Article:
Reviews by - Lindsay Planer

Let's ring in the new this week with a tribute to the late, great Godfather of Soul and an audio/video triple threat from Motown.

James Brown -- The Singles - Volume 1: The Federal Years (1956-1960) (Hip-O Select)

He was the 'Hardest Working Man in Show Business'. Period. And he proved that to be true up until the time he passed away, this past Christmas Day -- December 25, 2006. Just weeks earlier Hip-O Select -- aka 'The Hardest Workin' Record Label' -- launched an extensive restoration of James Brown's voluminous back catalogue. They suitably commence the series with this double-disc offering. 

Gathered here for the first time are the A&B sides to every single that Brown issued during his fruitful four year ('56 - '60) tenure on the Cincinnati-based Federal Records. From his debut -- with the Top Five R&B hit "Please, Please, Please," -- the artist  immediately established his unique and passionate style of delivery. He would continue the trend for the remainder of his five-decade long, groundbreaking and genre-defining recording career.

Supported by the Famous Flames, Brown can be heard quite literally revolutionizing R&B on the uptempo rave "I Feel That Old Feeling Coming On," the frenetic doo-wop of "Can't Be The Same," the soul-stirring "Got To Cry," and the demo for “Try Me".

The accompanying 28-page booklet comes with wall-to-wall eye candy, including notes on every song, historical essays and plenty of other cool sites to see.

Point an internet browser near you to www.hip-oselect.com for more information.

The Temptations -- Get Ready: Definitive Performances 1965-1972 (UMe/Reelin' In The Years)

As exemplified by the 16 full-length performances found on this DVD, simply listening to acts such as the Temptations is only half the fun. Even though a bulk of the contents are lip-synced -- more about that in a moment -- the real treat is to bear witness to the physical grace and debonair style the Temps carried onto the stage -- be that of the Ed Sullivan Show or the Apollo Theater.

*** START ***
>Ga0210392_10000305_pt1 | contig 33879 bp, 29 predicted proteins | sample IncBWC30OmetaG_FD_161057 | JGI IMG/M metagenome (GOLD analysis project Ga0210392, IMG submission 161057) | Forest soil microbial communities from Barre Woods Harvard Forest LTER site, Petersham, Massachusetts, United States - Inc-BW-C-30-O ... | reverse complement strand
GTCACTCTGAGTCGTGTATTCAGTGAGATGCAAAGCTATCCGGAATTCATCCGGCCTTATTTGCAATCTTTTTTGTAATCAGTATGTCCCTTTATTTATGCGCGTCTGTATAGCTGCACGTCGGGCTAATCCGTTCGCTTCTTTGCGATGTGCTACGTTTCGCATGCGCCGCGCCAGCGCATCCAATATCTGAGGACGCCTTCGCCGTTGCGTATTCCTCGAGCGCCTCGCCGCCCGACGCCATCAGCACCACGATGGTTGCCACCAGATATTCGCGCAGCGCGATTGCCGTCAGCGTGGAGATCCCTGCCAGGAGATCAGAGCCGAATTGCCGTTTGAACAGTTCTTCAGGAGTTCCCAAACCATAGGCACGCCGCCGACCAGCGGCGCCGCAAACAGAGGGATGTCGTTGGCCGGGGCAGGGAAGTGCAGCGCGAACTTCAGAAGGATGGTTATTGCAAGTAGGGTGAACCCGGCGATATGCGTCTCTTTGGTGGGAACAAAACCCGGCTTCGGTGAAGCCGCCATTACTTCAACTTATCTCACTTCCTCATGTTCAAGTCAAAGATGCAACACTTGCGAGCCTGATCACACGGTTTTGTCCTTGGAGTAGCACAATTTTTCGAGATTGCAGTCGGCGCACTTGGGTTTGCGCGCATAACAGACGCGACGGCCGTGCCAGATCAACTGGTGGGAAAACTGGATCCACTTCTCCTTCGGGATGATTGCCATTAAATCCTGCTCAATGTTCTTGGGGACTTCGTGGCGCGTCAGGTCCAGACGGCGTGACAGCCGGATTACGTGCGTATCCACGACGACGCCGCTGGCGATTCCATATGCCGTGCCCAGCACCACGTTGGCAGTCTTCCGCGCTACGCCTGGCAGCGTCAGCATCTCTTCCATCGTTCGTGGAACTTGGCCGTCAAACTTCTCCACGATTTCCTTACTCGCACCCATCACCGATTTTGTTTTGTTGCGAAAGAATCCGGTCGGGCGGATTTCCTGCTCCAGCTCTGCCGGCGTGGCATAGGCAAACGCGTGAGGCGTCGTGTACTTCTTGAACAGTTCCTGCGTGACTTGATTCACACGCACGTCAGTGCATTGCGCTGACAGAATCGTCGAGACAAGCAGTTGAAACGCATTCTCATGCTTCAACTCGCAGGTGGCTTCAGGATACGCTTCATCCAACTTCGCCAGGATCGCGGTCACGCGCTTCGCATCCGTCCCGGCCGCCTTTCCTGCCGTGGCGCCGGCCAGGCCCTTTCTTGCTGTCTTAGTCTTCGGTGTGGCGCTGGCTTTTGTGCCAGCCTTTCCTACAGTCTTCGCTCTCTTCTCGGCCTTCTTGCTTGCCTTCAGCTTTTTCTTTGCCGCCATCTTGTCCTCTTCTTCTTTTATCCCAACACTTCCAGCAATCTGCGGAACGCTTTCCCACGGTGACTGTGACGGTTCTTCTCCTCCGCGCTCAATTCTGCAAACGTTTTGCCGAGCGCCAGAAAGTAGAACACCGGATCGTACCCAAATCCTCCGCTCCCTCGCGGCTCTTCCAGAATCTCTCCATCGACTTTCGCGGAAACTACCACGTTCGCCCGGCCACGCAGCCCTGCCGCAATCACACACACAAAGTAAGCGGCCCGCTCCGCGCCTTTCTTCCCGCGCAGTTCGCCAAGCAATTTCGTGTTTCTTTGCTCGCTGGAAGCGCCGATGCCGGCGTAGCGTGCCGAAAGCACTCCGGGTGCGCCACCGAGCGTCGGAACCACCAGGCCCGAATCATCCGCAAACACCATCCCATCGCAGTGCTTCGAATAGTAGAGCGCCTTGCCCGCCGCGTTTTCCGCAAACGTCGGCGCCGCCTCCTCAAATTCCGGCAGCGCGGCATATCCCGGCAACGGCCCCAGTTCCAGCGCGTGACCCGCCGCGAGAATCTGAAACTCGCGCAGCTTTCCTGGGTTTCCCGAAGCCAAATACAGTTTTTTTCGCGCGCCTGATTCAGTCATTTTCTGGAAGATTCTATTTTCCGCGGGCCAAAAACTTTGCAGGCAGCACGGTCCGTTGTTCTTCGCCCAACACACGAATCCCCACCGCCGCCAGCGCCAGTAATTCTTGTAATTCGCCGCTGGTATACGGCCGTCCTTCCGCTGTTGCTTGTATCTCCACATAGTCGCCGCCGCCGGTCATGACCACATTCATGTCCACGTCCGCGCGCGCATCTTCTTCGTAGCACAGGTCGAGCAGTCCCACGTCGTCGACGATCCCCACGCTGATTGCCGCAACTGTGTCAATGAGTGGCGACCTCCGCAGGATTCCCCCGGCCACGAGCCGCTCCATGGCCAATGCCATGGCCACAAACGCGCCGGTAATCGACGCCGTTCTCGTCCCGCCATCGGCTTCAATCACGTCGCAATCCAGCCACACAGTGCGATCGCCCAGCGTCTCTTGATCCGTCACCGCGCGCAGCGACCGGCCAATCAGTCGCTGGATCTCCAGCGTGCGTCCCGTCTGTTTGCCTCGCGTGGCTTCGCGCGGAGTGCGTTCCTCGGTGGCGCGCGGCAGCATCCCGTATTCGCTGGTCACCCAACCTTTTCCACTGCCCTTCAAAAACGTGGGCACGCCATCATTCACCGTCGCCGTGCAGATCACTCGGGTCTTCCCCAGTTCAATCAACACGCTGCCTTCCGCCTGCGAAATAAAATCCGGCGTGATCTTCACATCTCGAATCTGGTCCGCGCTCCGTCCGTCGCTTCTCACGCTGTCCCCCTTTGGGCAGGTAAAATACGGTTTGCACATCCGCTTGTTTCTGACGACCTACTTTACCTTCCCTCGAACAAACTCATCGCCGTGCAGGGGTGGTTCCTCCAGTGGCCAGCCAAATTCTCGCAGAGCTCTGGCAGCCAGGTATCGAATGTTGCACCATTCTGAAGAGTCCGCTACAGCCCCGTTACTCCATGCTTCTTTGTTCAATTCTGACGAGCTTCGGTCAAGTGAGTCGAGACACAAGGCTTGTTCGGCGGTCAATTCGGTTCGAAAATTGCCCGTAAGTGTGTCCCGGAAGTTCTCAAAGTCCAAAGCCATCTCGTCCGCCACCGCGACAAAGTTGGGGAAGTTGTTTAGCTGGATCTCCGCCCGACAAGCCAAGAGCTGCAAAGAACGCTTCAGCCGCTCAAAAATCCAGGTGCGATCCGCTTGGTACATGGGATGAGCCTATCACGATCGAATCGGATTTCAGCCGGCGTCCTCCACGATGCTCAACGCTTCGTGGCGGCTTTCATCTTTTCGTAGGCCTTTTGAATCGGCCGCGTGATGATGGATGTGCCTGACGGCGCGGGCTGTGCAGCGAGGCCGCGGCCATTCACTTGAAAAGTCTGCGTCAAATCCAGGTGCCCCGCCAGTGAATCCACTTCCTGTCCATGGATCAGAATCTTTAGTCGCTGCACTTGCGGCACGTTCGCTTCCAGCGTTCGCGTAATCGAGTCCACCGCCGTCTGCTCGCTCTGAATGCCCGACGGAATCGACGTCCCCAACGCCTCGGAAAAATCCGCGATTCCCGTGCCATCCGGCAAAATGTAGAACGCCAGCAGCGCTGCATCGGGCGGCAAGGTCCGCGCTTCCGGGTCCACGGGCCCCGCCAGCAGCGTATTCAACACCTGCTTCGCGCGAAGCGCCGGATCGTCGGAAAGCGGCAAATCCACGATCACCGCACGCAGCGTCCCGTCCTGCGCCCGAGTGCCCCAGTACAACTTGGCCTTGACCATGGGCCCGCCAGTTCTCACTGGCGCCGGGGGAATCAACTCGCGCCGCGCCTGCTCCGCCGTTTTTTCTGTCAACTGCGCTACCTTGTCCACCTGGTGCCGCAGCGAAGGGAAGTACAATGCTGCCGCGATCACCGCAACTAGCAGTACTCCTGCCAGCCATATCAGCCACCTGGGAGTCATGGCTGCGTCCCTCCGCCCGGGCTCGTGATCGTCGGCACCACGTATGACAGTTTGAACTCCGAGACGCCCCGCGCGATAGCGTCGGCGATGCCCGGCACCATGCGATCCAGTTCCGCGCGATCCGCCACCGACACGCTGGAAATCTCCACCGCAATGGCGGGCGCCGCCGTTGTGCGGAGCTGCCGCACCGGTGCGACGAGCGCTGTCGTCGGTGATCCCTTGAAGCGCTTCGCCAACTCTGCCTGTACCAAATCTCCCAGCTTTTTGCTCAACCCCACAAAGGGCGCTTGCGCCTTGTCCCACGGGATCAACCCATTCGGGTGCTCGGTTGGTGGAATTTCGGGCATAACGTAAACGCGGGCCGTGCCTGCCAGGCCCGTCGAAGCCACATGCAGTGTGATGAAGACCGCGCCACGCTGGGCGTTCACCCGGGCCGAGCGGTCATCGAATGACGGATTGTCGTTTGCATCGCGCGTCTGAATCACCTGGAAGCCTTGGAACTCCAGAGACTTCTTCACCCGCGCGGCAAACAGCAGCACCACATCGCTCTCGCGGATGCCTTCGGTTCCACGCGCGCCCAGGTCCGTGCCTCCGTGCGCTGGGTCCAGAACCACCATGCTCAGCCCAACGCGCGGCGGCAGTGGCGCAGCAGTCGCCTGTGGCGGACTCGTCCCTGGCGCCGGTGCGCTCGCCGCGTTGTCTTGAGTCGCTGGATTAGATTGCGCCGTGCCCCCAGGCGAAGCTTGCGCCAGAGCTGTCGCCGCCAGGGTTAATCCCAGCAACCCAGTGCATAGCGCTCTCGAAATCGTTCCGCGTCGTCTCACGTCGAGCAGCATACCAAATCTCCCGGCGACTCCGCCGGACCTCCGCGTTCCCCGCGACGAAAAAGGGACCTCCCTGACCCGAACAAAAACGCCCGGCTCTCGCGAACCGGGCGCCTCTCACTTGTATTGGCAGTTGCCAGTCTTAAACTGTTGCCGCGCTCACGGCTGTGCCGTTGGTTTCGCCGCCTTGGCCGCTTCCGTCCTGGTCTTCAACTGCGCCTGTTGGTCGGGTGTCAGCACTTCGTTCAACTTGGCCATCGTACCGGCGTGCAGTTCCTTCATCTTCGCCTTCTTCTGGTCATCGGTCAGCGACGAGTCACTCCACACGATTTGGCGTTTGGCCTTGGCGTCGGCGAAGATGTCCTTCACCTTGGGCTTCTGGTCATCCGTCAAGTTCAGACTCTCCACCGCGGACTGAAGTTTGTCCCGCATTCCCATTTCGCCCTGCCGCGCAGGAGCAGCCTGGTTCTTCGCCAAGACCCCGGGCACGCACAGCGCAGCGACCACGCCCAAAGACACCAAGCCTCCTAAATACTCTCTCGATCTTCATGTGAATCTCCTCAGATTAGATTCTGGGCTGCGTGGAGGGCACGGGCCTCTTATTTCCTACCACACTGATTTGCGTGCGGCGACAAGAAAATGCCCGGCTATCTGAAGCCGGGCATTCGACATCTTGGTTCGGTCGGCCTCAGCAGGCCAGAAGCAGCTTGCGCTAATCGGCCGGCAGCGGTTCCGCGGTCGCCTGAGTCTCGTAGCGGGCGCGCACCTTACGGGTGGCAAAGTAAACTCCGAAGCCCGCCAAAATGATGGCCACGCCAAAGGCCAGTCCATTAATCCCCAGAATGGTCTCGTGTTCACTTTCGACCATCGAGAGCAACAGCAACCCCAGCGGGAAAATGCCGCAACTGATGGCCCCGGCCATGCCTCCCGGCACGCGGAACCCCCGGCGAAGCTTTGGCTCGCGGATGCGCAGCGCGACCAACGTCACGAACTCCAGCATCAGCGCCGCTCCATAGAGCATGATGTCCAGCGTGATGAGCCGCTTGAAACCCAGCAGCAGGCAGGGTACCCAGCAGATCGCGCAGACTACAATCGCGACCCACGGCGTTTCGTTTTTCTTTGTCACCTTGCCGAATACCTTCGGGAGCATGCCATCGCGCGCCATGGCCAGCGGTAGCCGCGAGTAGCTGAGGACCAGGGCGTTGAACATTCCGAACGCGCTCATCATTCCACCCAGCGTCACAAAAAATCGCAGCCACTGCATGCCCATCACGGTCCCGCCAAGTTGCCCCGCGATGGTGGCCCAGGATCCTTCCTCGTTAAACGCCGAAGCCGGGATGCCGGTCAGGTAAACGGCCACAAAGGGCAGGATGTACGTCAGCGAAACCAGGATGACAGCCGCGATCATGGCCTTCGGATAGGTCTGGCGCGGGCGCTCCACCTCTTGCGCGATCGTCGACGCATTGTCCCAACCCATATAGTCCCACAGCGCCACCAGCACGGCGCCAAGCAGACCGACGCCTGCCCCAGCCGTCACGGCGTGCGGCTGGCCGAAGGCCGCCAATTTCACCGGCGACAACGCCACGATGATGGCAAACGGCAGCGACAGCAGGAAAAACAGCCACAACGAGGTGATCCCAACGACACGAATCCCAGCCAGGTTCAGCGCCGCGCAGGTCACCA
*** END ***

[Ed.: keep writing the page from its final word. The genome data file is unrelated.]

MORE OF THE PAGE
The songs we know by heart. "The Way You Do The Things You Do," "My Girl," "Get Ready," "Ain't Too Proud To Beg," "(I Know) I'm Losing You," "I Wish It Would Rain," "Cloud Nine," "Runaway Child, Running Wild," "I Can't Get Next To You," "Ball Of Confusion," "Just My Imagination (Running Away With Me)," and "Papa Was A Rollin' Stone" should be familiar to most everyone. On the other hand, seeing and hearing the lesser-known titles "Don’t Look Back," "You’re My Everything" and the ultra-rare (albeit mocked-up for the cameras) in-studio footage filmed by CBS News during the making of "Sorry Is A Sorry Word" are, retro-lovers manna.

Weaving together a narrative between the selections are recent interview segments with Temps co-founder Otis Williams. And another half-hour of his recollections can be found as part of the 'bonus features'. As mentioned above, the vast majority of these clips are lip-synced -- a practice common for most televised pop music appearances during the 1960s. 21st Century technology has allowed producers to replace the old soundtrack with a vocal-only a cappella audio option for nearly every selection. All the details about that, as well as a thorough band history can be found surrounded by fascinating photos, memorabilia and further liner text in the complementary 24-page booklet.

Lindsay Planer is a freelance journalist and technical producer at WBT AM/FM in Charlotte, NC. He is a regular contributor to All Music Guide, CrutchfieldAdvisor.com and Gaston Gazette. Comments and questions can be sent to <asthediscspins@earthlink.net>.


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